View Full Version : Putin Highlights Demography, U.S. Influence As Threats

05-11-2006, 08:27 AM
Putin highlights demography, US influence as threats


11.05.2006 - 09:57 CET | By Lisbeth Kirk

Russia's biggest problem is a decline in its population by an average of almost 700,000 people a year, president Putin said in his seventh state of the nation address.

"The most acute problem facing our country today is the demographic problem", the Russian president said.

He suggested a 10-year programme to stop the sharp decline in Russia's population, including larger economic subsidies for parents and one-and-a-half years maternity leave with 40 percent of the previous wage paid by the state.

Russia's population is currently 143 million, but it has been shrinking since the breakdown of the Soviet Union.

"What is most important for our country? The Defence Ministry knows what is most important. Indeed, what I want to talk about is love, women, children. I want to talk about the family," the president said.

Mr Putin pointed out that Russian defence spending as a share of GDP is comparable or slightly less than in the other nuclear powers, France or Britain, for example.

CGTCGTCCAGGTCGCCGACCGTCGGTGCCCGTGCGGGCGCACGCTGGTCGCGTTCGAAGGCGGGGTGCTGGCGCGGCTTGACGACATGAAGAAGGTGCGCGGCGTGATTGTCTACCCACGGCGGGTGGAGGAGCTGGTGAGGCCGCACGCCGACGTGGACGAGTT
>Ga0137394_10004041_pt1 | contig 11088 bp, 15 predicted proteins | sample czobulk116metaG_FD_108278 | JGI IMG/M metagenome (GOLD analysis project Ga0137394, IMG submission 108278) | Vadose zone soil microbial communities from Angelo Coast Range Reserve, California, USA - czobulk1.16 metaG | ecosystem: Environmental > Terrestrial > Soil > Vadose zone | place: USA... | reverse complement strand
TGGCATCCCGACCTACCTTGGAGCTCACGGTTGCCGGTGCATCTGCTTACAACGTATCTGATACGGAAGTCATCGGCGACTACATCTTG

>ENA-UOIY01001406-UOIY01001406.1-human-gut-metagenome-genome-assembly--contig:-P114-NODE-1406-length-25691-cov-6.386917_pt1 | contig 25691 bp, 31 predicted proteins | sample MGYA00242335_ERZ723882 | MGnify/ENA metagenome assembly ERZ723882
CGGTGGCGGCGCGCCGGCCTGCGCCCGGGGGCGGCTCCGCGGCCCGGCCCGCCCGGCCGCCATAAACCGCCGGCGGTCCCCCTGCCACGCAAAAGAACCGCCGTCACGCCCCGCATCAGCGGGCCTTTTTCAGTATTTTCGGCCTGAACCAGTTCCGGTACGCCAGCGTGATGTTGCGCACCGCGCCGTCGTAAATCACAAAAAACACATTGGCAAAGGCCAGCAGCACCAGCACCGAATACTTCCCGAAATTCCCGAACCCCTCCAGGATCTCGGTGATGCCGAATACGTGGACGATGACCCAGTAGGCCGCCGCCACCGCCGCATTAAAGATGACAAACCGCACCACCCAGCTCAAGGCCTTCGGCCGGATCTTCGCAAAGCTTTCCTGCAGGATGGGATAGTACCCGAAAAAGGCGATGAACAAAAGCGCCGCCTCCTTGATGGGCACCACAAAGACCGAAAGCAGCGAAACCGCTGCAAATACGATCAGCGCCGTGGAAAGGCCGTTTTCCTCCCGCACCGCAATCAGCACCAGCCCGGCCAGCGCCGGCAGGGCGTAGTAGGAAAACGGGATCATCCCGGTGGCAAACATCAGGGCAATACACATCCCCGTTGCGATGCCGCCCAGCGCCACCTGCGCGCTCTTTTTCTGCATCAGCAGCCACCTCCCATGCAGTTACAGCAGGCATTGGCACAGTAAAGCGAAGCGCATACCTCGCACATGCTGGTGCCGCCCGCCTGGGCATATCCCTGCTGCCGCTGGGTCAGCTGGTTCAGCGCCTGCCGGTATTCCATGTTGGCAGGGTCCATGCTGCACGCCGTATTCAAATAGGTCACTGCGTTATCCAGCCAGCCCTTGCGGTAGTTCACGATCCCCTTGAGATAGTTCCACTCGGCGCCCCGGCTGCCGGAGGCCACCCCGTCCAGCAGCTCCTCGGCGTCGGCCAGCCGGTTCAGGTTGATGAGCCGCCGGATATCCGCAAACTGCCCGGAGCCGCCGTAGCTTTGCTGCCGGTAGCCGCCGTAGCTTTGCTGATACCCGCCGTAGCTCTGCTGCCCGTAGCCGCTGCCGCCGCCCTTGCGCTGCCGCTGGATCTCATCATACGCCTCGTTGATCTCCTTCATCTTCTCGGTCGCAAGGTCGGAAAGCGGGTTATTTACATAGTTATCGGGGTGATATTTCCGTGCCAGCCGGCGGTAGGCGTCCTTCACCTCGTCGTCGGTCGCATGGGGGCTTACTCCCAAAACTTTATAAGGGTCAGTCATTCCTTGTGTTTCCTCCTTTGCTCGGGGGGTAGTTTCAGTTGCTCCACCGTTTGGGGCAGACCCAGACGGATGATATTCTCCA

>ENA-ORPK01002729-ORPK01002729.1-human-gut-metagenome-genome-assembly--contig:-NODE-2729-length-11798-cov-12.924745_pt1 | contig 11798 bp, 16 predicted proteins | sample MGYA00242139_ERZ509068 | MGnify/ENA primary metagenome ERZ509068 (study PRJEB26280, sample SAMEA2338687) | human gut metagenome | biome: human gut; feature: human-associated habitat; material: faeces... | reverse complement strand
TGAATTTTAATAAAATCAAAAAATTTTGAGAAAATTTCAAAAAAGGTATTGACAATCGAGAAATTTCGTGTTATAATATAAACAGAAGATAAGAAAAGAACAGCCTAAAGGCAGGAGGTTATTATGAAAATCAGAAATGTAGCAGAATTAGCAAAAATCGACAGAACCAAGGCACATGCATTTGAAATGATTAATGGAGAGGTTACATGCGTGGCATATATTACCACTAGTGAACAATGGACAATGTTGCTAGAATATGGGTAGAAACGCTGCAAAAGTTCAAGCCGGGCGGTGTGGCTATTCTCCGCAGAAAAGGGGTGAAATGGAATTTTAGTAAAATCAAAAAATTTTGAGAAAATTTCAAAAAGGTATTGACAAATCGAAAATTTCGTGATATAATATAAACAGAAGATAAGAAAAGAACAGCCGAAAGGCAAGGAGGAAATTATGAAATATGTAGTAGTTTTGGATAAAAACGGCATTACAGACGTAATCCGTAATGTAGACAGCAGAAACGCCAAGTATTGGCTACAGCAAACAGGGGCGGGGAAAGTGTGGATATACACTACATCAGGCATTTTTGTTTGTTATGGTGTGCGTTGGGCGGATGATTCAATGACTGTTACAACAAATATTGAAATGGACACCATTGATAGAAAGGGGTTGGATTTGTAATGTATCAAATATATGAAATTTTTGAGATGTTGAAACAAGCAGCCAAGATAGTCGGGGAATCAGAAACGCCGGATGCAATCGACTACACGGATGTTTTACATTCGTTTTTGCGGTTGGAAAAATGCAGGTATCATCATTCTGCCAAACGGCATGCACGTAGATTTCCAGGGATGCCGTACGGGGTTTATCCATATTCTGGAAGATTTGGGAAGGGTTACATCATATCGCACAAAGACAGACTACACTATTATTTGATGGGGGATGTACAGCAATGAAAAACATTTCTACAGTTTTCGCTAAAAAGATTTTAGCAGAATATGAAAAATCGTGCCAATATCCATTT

But the Russian defence budget "bears no comparison at all with the defence spending figures in the United States," he said.

"Their defence budget in absolute figures is almost 25 times bigger than Russia's. This is what in defence is referred to as 'their home – their fortress'. And good on them, I say. Well done!"

"But this means that we also need to build our home and make it strong and well protected," president Putin said.

"We see, after all, what is going on in the world. The wolf knows who to eat, as the saying goes. It knows who to eat and is not about to listen to anyone, it seems," he said.

Mr Putin, president of the Russian Federation since March 2000, added that the mistakes of the Soviet Union, the mistakes of the Cold War era should not be repeated. "Neither in politics nor in defence strategy".

The speech also included a commitment to continue ongoing negotiations on Russian accession to the World Trade Organisation.

But these negotiations should not become a "bargaining chip on issues that have nothing to do with this organisation's activities," president Putin said.

Energy and nuclear energy are already important pillars of the Russian economy, while in future nanotechnology and space industry are also to grow. Russia should, moreover become a major exporter of intellectual services, the Russian president indicated.